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Are there any proper meditation postures for overweight people?

I want to practice Theravada Buddhism, but I have a bit of a weight problem and this makes it difficult to maintain a proper traditional posture for meditating. Are there ways to overcome this?

10 COMMENTS

  1. Does proper positioning really matter. It is the state of mind that determines meditation not body. Ignore the body and focus on the mind. Any position that you are comftorble in and relaxes your mind is A-OK.

  2. Yes, it’s a bit complicated, but will work wonders for your weight. First lay flat on the ground, bring your legs up so your knees are pointing at the ceiling. Now place your hands behind your head, and using your stomach muscles lift your torso up! Now lay back down. Repeat this many many times.

  3. In meditation, it’s not important how you sit. You can even lie down on your back. Some say you can even do it while standing.
    People tell you to sit down and keep your back straight so that you don’t fall asleep.

  4. The traditional postures came to be traditional because they accomplished certain things that help in meditation. Primarily, they are good for keeping the back straight without strain and and trunk extended so that breathing is free and easy. You can accomplish these things in a chair. You want to sit forward in the chair — avoid slouching always — keep the back straight and the shoulders slightly back and down. Don’t give your back an exaggerated arch. The idea is to find a good position in which you can sit straight comfortably for 30 or 40 minutes.

  5. I am overweight myself, and I can transcend by sitting errect on my sofa. You don’t have to sit in a lotus like yogis do. It’s just a posture that makes you feel stable while resting your hands on your knees. Most yogis don’t have a sofa like I do to sit on, and if they did, it wouldn’t matter to them.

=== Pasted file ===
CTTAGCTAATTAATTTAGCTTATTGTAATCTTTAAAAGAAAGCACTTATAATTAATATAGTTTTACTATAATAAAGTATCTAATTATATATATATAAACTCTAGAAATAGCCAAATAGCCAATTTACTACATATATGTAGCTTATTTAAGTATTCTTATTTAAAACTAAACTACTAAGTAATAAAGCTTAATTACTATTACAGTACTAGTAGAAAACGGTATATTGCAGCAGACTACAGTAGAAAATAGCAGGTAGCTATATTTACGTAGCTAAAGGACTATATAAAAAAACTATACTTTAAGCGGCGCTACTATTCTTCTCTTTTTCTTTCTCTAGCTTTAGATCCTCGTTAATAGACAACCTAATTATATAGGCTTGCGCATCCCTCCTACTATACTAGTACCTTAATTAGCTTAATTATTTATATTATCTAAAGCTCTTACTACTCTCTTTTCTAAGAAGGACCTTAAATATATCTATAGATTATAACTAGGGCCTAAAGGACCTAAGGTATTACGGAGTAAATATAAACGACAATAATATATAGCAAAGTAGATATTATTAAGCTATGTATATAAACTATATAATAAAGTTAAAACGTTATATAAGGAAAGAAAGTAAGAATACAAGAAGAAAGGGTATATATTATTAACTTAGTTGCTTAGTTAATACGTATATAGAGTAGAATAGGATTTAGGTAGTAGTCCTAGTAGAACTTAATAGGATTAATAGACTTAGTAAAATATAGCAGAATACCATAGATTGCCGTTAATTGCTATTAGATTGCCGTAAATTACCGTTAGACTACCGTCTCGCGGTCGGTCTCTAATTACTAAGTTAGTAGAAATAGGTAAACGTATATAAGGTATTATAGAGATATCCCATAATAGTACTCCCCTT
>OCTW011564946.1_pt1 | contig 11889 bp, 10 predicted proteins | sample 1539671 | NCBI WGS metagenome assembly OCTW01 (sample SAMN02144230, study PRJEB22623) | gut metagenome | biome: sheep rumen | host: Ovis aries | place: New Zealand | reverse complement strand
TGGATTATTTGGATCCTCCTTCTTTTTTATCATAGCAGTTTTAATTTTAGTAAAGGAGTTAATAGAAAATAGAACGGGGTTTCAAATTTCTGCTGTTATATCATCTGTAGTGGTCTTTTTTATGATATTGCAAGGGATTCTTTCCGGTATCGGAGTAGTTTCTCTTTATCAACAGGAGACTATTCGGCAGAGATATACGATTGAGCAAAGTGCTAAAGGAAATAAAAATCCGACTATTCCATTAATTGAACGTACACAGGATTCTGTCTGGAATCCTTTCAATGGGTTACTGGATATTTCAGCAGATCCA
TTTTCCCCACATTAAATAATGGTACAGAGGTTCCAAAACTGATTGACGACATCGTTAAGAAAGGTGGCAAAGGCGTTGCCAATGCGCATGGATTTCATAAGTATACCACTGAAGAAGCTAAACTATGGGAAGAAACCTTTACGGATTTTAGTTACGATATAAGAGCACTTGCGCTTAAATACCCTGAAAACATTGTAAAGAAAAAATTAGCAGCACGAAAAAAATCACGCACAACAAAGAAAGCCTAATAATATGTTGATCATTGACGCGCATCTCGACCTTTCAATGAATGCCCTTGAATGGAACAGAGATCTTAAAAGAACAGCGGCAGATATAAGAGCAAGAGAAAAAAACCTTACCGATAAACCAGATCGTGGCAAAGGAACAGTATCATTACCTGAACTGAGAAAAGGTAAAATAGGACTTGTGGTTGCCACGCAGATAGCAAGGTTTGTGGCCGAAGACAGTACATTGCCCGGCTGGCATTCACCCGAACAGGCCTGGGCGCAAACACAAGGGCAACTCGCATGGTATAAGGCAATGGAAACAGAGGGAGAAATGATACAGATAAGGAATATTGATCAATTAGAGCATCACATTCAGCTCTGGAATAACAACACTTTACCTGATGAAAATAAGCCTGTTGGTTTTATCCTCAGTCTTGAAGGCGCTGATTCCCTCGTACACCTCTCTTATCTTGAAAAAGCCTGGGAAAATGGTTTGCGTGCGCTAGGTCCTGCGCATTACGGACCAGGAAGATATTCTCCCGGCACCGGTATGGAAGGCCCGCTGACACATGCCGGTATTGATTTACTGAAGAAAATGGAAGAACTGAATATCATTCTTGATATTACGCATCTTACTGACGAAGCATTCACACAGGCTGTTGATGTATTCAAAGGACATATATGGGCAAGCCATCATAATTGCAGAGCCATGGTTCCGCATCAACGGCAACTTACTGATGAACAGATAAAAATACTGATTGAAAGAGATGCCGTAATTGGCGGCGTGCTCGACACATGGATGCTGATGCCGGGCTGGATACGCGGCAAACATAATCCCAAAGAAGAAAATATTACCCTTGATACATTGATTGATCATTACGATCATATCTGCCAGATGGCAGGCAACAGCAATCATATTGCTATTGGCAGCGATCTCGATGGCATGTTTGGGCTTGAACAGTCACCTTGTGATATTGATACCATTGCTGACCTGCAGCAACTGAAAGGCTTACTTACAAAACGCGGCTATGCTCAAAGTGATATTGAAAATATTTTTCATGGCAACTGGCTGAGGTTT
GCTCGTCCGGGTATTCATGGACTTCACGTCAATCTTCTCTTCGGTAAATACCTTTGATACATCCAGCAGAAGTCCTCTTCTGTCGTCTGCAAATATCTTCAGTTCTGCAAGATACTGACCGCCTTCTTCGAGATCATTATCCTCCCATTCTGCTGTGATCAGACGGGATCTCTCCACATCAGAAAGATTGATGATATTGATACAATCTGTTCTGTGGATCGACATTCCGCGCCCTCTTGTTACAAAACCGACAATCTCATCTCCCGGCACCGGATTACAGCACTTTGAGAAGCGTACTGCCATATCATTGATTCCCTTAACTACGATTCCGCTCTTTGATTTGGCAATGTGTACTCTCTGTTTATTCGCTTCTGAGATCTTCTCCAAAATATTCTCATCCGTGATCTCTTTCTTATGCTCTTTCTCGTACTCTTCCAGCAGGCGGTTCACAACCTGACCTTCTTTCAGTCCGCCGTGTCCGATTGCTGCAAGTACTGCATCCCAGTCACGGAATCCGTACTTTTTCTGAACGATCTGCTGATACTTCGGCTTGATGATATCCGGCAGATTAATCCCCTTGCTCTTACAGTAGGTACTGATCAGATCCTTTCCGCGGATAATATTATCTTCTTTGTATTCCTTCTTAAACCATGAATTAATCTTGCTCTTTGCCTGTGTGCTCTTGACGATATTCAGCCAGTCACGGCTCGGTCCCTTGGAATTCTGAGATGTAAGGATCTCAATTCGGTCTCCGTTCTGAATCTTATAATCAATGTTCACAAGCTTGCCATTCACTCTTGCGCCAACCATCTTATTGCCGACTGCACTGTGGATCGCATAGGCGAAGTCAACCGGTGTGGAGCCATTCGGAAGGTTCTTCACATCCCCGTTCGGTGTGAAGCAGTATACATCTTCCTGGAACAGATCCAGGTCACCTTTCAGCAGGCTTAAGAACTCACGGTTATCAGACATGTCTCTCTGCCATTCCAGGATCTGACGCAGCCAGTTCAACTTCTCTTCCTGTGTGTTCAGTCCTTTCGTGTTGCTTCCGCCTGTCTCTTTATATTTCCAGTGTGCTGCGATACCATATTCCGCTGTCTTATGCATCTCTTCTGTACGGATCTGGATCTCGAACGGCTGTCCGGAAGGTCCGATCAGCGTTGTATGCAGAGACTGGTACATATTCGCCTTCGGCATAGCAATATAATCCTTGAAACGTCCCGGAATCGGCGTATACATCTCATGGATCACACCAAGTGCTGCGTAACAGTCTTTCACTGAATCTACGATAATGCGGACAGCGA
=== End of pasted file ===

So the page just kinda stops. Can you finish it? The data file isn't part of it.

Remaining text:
Whatever is comfortable to you without inducing sleep is what is important. Knowing God is the goal and getting there by hook or crook.

  6. Brian gave you an excellent answer.
    At our local center, people who struggle with traditional postures are encouraged to sit in chairs. For overweight people, this accomplishes several things:
    – Reduces the difficulty some people have with getting down to the floor, or up from the floor
    – Makes it easier to maintain an upright spine
    – Reduces the strain on hips and knees
    I’ve seen quite obese people participate in long retreats by sitting in a chair.
    If you’re determined to sit on the floor, you have a couple of options.
    First, you can use extra cushions to support your knees and bottom. This works, provided that you can insure stability.
    Second, there are various types of “floor chairs” that people can use to provide extra support. Personally, I don’t find these very comfortable but some people like them. Here’s an example:
    http://www.floorseating.com/catalog/catalog.asp?CID=124&CI=450
    Finally, you can talk with the teacher or senior student at your local center. It’s very likely that they have experience in working with all kinds of body-types and physical needs. So they may have some suggestions specific to your situation.
    Best wishes in your practice!

  7. I am over weight so I was wondering Is there any specific site that I could go to to view and or participate in an actuall lesson in meditation? I do a bite of yoga myself but Id like to advance myself but Im not sure where to start.Inalot of videos I have viewed theres always some skinny or in shape person teachinbg the lesson so it doesnt seem like its as hard for them to do as it would be for me.I would just like to know that I am doing it the rite way even tho I am over weight.

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